In Iceland the first Asatru (Icelandic: Ásatrú) temple for nearly 1000 years, will soon be completed and open its doors for its members, and for the people who are interested.
This Asatru temple is currently being constructed on a hill in the beautiful and peaceful woodlands of Öskjuhlíð in Reykjavik. This area seems to have been an ideal place for the temple, there are very few mountain trolls nearby and the temple will be surrounded by a forest with friendly spirits.
This plot of land was donated to the Asatru society (Icelandic: Ásatrúarfélagið) by the city of Reykjavik, and there might be more temples built in the coming years in other cities on Iceland because other municipalities in Iceland has also shown an interest in this religion.
The word temple is of course, not the right word for this pagan building, but it is a word that people understand, and know what it means. It is also a word Hilmar Örn Hilmarsson uses, and he is after all the High priest of the Asatru society in Iceland.
If we had to use the correct word, it would probably be ”Hof”, and from what I can understand from my research it derives from Old Norse and means ”Sanctuary” if it is in relation to a religious building. The word ”Hof” with no connection to a religious building, means ”Hall”.
This Asatru temple or Asatru hof, whichever word you want to use for it, is currently called Hof Ásatrúarfélagsins, but that might change at the opening ceremony later this year.
How will the Asatru temple in Iceland look like?
The temple was designed by the Icelandic architect Magnús Jensson, who is also a member of the Asatru community. The temple will have a modern design with references to the old traditions and especially to sacred geometry and sacred numbers.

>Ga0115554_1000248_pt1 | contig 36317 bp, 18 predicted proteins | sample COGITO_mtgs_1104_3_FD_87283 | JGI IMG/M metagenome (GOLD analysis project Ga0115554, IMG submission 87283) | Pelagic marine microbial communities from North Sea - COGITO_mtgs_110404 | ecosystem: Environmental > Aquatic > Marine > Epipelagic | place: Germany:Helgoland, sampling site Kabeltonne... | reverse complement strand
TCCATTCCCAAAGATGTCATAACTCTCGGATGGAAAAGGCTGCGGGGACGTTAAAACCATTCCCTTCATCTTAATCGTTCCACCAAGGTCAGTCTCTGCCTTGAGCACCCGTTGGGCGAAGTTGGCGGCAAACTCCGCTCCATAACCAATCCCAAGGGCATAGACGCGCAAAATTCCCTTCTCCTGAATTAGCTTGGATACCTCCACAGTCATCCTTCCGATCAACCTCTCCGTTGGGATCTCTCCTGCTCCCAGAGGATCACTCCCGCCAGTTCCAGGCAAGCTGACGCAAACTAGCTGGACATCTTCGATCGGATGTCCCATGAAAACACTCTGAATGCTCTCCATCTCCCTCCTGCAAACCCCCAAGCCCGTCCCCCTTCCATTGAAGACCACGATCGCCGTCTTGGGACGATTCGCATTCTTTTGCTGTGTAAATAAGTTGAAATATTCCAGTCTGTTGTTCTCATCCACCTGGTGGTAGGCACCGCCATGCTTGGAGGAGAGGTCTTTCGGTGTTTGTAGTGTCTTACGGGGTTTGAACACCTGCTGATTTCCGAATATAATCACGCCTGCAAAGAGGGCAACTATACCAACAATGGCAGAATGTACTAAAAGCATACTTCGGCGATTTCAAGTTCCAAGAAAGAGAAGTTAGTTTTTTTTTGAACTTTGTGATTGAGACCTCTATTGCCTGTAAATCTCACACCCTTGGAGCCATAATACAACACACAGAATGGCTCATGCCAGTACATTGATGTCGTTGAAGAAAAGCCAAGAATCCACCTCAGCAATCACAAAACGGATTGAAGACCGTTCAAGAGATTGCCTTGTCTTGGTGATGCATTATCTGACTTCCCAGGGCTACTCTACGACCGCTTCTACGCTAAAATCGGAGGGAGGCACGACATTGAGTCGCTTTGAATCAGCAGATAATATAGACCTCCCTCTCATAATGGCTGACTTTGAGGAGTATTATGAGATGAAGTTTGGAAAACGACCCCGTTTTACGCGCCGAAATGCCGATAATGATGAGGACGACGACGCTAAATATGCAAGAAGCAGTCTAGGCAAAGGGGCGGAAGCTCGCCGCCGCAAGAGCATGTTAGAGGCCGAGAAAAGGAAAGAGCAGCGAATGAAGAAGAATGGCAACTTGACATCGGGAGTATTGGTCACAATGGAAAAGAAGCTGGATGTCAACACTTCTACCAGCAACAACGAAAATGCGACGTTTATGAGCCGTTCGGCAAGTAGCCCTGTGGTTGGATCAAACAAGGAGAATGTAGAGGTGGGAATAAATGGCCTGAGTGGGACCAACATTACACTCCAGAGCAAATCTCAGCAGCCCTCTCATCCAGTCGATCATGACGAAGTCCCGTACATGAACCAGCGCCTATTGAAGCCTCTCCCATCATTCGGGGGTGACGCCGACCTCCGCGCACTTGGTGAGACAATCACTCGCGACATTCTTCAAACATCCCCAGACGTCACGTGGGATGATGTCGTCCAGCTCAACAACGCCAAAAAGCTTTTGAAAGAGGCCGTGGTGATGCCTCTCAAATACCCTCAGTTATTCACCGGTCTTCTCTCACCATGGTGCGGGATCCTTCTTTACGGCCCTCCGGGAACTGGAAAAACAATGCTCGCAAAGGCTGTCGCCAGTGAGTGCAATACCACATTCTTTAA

It is built around the path of the Sun around the Earth’s mantle and the holy numbers of nine and four hundred and thirty-two thousand (432000) are used in the design. It is interesting that the last number is also a holy number in Hinduism. A religion that according to Hilmar Örn Hilmarsson is closely related to Asatru.
Photo: by Magnus Jensson
The golden ratio and the sacred geometry is part of the temple’s design, just as they have been in many of the other religious buildings.
The main part of the temple will be 350 square meters and dome-shaped and it will be able to fit up to 250 people for their religious ceremonies such as weddings and funerals. There will be an open fire at one end of the dome, and there will be a good acoustics suitable for concerts.
I must admit it makes me a bit curious about what kind of concerts that there will be held here, to me, the musical group known as Wardruna would be an excellent choice for this.
Iceland’s fastest growing religion
Asatru is the fastest growing religion and largest non-Christian religion in Iceland, and its numbers have increased from 570 members in 2002 to 3900 members in 2018.
According to Hilmar Örn Hilmarsson who is the High priest of the association of the faith of the Æsir in Iceland, the Asatru religion speaks just as much to people today, as it did 1000 years ago, but he doesn’t think that the old Norse sagas have to be taken literally.
Contemporary Icelandic pagans, members of Ásatrúarfélagið, assembling at Þingvellir for Þingblót (Thing blót) in the summer of 2009. Photo: by Lenka Kovářová
He said “I don’t believe anyone believes in a one-eyed man (“Odin“) who is riding about on a horse with eight feet,”
“We see the stories as poetic metaphors and a manifestation of the forces of nature and human psychology.”
”We also do not have any rules chiseled into stone like other monotheistic religions have, such as Christianity. With thou shalt and thou shalt not, it is more like, it would be better if you did this.”
This religion appeals to modern individualism while upholding traditional Nordic values like honesty, tolerance, and respect towards the environment.